Police in Northern Ireland suspect current members of the Provisional IRA of involvement in the murder of a father-of-nine in Belfast.
Detectives have said they are not in a position to assess whether the killing of former IRA member Kevin McGuigan was ordered by a command structure within the outlawed and supposedly defunct organisation.
Mr McGuigan was gunned down in east Belfast in a suspected feud between former IRA members last week.
Organisational involvement of the PIRA, if proved, would have major significance for the political process in Northern Ireland. It is almost 20 years since the group called a ceasefire.
Police Service of Northern Ireland Detective Superintendent Kevin Geddes said: “A major line of enquiry for this investigation is that members of the Provisional IRA were involved in this murder.”
Mr McGuigan, 53, was shot dead in front of his wife Dolores outside their home in Comber Court in the republican Short Strand last Wednesday.
Mr McGuigan was suspected by some in the republican movement of involvement in the murder of former IRA leader Gerard “Jock” Davison in the nearby Markets area of Belfast three months ago.
There has been widespread speculation that his killing was a revenge attack by Mr Davison’s one-time republican associates.
Detectives investigating the McGuigan murder have made a number of arrests and have charged a 53-year-old man with possession of a weapon with intent to endanger life. The accused - Patrick John Fitzpatrick from Lagmore Dale in west Belfast - was remanded in custody at Lisburn Magistrates’ Court today.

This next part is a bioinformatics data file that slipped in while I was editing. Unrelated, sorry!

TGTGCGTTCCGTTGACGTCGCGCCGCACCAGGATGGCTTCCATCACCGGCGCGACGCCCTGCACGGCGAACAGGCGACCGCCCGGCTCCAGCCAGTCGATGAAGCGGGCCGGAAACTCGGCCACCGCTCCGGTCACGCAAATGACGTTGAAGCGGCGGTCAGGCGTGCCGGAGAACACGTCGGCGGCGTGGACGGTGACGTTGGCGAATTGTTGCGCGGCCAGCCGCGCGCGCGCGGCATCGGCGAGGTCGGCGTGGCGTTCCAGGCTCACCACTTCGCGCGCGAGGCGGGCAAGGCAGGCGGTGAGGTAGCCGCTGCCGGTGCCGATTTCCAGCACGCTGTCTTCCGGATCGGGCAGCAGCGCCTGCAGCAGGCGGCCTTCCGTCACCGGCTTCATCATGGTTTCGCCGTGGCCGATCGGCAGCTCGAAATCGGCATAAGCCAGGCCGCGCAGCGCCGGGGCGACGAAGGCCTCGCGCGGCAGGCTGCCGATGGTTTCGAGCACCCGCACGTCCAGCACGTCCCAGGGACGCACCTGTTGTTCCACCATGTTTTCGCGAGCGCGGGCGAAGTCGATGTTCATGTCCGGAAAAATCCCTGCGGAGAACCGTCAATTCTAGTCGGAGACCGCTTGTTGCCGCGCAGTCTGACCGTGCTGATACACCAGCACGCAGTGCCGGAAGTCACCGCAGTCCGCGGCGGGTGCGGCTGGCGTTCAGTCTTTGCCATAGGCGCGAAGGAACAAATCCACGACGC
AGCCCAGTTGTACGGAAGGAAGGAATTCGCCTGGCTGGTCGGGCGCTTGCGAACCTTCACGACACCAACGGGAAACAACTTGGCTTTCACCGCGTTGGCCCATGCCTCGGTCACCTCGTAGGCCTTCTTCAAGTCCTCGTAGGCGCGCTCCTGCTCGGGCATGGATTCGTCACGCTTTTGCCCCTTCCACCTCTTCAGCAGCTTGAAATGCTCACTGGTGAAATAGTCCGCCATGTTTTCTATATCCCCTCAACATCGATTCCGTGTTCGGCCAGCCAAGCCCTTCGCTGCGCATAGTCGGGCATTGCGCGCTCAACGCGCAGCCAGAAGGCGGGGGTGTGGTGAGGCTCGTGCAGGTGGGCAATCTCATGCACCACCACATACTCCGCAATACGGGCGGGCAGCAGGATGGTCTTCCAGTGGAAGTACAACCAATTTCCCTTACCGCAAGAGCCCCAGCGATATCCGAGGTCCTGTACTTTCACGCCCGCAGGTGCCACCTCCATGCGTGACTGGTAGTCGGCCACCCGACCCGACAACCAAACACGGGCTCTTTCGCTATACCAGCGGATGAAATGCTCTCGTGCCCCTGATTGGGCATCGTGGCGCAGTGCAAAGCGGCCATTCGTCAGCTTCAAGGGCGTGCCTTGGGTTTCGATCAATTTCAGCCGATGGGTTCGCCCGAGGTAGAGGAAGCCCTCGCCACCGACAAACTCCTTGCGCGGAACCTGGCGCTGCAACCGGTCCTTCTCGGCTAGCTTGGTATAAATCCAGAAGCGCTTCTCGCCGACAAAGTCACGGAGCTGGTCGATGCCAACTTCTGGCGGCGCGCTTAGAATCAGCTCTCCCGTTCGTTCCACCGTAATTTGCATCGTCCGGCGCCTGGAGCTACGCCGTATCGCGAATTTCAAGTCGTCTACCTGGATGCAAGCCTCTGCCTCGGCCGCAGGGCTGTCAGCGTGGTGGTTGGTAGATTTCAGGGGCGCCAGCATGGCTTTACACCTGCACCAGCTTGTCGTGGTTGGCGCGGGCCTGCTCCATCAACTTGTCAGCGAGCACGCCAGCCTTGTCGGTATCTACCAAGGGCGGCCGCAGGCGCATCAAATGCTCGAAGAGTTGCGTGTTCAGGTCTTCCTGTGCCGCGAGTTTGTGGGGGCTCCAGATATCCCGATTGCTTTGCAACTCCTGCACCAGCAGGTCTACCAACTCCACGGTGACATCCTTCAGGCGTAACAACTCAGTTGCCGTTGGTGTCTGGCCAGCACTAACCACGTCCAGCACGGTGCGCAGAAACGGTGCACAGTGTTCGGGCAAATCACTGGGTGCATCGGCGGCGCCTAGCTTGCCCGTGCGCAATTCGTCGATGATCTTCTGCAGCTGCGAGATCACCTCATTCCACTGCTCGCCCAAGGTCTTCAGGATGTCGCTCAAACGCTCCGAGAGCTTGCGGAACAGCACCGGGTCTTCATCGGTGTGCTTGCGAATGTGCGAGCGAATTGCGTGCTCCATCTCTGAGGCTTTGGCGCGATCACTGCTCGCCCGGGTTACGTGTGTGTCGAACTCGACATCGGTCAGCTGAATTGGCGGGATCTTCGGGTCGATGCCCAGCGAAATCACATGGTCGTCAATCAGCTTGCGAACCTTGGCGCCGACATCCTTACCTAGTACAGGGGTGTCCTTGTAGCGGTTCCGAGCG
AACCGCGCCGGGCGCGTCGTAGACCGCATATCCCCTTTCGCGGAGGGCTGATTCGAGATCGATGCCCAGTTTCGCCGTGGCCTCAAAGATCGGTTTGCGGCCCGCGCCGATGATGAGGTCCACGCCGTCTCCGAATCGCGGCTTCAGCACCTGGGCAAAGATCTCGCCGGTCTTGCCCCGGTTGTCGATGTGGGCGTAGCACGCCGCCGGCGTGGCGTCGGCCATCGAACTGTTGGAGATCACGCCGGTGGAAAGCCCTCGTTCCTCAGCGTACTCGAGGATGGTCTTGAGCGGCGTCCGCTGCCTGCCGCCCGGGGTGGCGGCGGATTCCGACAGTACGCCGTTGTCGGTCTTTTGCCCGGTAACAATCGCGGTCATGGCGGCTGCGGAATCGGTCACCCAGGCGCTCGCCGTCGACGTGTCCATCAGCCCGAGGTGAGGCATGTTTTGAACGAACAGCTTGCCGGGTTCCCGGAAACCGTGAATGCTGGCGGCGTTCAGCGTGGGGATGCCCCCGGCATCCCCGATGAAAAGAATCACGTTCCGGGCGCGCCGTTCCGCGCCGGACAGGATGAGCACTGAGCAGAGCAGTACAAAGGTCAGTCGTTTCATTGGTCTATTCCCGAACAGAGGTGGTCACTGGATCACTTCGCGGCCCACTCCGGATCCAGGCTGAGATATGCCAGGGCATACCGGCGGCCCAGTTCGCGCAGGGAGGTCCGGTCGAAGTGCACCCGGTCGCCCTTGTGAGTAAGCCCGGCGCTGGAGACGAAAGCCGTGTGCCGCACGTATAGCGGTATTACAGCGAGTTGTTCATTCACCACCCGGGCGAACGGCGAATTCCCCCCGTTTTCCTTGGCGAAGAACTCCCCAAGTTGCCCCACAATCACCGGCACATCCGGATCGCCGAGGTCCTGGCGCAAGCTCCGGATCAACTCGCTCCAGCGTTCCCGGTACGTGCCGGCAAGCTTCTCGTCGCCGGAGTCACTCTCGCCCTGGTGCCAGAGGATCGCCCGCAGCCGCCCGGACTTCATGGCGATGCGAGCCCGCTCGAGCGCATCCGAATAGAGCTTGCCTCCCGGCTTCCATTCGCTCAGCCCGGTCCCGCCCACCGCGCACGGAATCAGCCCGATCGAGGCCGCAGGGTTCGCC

Mr Geddes said police were investigating whether a criminal group calling itself “Action Against Drugs” was behind the killing.
He noted that the group had issued a public statement earlier this month threatening to “execute” anyone it believed was involved in the Davison murder.
“We have a main line of enquiry that Kevin McGuigan was murdered by members of Action Against Drugs in what they believe to have been in revenge for the murder of Jock Davison,” he said.
Mr Geddes said while Action Against Drugs was made up of “criminals, violent dissident republicans and former members of PIRA” he said current members of the PIRA are also suspected of involvement in the murder. But he insisted Action Against Drugs was a “separate” organisation from the PIRA.
When asked directly whether members of the IRA or “former” members were involved, Mr Geddes said: “It is my assessment at this stage and my belief that people who are members of the Provisional IRA were involved in this murder, but we will not speculate on at what level.”
In regard to the extent of PIRA involvement, he said: “I have no information at this stage to say whether this was sanctioned at command level or not and I am not prepared to speculate on that.”
The IRA has been on ceasefire since 1997 and decommissioned its weapons in 2005.
Those steps were crucial pre-conditions of the political agreements that have brought powersharing to Northern Ireland.
Last week, First Minister and Democratic Unionist leader Peter Robinson warned Sinn Fein it will face expulsion from the Stormont Executive if IRA involvement in the McGuigan murder was proved.
However, Sinn Fein has vehemently rejected the suggestion the IRA had a role in the killing.